I also gratefully received a good-sized swarm in a bait hive.
The ‘June gap’ refers to the dearth of nectar that often occurs at this time of year. This year – despite excellent weather – was no exception. I didn’t feed colonies but many around me did. A few were a bit light but were OK until the summer flow started … which it did in late June or early July.
The flow must go on
Lime, blackberry, clover, rosebay willow herb and goodness knows what else. It was excellent. Coupled with continued good weather, hives got taller and taller as more supers were added. I ran out of supers altogether.
With lots of nectar and great weather for inspections it was my best beekeeping year since I moved back to Scotland.
The good weather also aided queen mating which helped with requeening and preparing nucs for overwintering. About 75% of my colonies were requeened this year, almost all through splits of one type of another.
And then it was all over
The flow eventually stopped and the extraction was interminable. Not that I’m complaining. Super after super after super looked like this:
Wasps were a big problem in late summer. I lost a queenless colony and a nuc to the stripey blighters. Amazingly I managed to save the queen from the nuc 3 and she’s now heading a strong colony through the winter.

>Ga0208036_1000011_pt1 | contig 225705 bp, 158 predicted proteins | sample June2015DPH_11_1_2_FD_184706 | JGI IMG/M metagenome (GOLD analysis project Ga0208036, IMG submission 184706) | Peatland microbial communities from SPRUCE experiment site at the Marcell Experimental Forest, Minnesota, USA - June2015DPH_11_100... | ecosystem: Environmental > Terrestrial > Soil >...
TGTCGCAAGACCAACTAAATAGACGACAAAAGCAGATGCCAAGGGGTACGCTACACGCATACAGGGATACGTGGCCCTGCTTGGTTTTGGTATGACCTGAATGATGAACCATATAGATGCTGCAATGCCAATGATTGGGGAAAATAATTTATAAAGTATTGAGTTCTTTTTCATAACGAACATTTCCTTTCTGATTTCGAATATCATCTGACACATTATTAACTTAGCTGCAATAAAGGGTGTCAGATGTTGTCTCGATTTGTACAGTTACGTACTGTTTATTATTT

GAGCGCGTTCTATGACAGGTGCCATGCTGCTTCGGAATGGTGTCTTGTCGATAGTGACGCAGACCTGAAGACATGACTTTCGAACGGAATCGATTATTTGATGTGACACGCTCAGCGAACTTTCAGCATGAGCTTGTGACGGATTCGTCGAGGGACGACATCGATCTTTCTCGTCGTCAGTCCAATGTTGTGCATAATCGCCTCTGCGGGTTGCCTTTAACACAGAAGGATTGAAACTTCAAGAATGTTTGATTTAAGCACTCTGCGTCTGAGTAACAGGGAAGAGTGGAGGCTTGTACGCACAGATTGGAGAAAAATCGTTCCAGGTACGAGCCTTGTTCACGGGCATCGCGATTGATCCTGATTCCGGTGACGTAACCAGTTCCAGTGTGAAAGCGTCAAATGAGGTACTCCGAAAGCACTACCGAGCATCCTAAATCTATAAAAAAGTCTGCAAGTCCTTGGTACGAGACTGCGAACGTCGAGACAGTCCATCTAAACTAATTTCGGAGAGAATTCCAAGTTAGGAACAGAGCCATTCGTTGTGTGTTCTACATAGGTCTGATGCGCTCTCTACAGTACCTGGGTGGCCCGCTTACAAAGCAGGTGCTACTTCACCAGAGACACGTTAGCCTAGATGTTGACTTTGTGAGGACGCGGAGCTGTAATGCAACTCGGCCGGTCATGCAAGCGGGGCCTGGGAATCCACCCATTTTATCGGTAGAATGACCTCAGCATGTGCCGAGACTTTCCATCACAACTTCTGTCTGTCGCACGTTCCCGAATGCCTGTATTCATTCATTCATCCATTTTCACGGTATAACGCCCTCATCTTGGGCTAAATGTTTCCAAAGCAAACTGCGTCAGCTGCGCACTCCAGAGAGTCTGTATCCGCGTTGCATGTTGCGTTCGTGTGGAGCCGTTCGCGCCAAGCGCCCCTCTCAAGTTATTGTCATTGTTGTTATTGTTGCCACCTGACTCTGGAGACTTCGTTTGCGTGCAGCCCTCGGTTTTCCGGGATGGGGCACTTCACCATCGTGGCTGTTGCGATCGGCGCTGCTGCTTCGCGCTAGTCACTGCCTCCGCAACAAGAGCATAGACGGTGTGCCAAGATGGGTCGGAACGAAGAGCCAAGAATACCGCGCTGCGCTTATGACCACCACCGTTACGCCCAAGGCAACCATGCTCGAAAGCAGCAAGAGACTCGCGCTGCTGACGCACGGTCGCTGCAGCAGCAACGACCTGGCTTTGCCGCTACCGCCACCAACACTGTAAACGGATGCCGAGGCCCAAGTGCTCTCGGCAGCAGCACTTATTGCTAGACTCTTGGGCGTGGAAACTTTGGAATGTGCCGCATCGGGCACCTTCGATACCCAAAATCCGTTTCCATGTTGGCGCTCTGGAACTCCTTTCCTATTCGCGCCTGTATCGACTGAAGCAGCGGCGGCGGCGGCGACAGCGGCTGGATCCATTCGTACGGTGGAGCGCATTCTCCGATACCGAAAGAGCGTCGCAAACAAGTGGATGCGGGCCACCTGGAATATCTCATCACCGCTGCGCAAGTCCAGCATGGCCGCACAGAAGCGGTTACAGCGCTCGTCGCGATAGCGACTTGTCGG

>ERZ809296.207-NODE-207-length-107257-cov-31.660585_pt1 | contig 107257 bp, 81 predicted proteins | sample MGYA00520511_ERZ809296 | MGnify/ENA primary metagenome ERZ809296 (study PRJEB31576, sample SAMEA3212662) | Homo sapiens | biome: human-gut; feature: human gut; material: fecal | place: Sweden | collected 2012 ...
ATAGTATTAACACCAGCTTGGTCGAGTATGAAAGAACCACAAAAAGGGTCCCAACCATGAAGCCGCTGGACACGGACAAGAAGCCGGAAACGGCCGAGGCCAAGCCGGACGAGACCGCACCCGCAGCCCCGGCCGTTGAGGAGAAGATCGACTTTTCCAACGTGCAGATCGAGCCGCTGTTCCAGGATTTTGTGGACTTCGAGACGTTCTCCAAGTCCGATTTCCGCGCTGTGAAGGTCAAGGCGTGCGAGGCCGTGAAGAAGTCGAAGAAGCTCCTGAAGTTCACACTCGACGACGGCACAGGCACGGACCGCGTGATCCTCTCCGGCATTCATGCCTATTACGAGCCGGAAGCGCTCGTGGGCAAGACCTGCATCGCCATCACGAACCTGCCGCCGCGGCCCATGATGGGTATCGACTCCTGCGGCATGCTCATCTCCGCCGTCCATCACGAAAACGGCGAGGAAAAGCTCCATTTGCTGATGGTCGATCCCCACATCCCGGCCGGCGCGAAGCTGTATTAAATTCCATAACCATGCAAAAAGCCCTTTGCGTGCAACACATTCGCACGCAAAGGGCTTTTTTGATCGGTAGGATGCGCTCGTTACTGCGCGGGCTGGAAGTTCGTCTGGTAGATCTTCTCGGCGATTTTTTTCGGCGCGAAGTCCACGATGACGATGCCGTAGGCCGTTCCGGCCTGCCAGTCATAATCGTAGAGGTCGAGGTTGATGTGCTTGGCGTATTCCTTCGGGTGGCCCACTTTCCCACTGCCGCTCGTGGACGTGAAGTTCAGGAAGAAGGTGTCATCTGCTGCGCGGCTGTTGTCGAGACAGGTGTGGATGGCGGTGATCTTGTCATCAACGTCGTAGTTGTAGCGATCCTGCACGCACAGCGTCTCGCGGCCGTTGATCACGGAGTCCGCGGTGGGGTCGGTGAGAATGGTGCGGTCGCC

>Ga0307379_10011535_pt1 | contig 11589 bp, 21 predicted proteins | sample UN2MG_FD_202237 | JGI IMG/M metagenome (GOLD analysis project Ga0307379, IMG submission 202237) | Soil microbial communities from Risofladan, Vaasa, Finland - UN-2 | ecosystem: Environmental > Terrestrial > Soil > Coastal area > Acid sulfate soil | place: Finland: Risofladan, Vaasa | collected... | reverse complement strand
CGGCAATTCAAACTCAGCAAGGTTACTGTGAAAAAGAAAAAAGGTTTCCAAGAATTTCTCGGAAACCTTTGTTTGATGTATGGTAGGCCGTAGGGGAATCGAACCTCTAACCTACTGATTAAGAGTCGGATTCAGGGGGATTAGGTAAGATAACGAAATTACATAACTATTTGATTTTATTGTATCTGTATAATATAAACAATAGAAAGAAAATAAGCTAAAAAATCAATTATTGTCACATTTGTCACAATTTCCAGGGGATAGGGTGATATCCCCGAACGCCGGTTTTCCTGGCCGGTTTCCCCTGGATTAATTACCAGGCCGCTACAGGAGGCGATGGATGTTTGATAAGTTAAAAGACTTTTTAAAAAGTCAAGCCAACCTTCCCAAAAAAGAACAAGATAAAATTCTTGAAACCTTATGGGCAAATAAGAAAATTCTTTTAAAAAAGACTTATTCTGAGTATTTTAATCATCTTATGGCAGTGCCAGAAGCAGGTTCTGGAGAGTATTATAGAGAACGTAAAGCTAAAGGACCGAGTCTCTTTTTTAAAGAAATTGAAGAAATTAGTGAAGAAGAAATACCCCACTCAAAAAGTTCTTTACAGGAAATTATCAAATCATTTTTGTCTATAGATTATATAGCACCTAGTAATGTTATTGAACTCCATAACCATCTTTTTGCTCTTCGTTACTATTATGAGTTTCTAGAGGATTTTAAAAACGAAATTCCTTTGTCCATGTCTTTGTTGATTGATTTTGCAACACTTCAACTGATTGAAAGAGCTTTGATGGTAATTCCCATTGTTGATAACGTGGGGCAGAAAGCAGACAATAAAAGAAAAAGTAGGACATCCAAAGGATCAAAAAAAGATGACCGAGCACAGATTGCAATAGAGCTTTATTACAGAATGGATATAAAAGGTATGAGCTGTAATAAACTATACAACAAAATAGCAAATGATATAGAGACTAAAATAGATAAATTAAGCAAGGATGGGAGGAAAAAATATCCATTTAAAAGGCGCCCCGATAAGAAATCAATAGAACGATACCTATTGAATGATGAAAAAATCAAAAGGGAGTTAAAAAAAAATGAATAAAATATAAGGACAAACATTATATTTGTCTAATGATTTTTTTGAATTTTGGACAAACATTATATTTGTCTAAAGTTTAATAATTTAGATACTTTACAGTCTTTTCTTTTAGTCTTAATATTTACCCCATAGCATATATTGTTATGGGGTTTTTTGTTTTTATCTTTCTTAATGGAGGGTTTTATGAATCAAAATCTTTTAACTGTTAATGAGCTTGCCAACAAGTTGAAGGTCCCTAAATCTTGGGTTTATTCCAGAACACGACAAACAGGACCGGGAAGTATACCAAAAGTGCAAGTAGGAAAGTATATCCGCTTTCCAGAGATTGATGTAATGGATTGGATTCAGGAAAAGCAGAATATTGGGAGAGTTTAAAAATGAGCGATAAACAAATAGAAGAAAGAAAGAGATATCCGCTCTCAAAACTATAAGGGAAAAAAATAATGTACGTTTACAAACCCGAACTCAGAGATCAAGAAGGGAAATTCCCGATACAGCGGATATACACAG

After a fortnight or so tidying, stock-taking (uniting colonies, cleaning cleared supers, making up a few additional nucs) and ‘final’ inspections it was time to start Varroa treatment and feeding colonies up for winter.
I’ve deliberately finished the season with fewer colonies than I started, but with more overwintering nucleus colonies for sale or making up losses. The absence of a work/life balance means I want to reduce my personal colony numbers by about a third for the next couple of years (to ~10), with another 6-8 overwintering for work. I’ll still be busy 🙁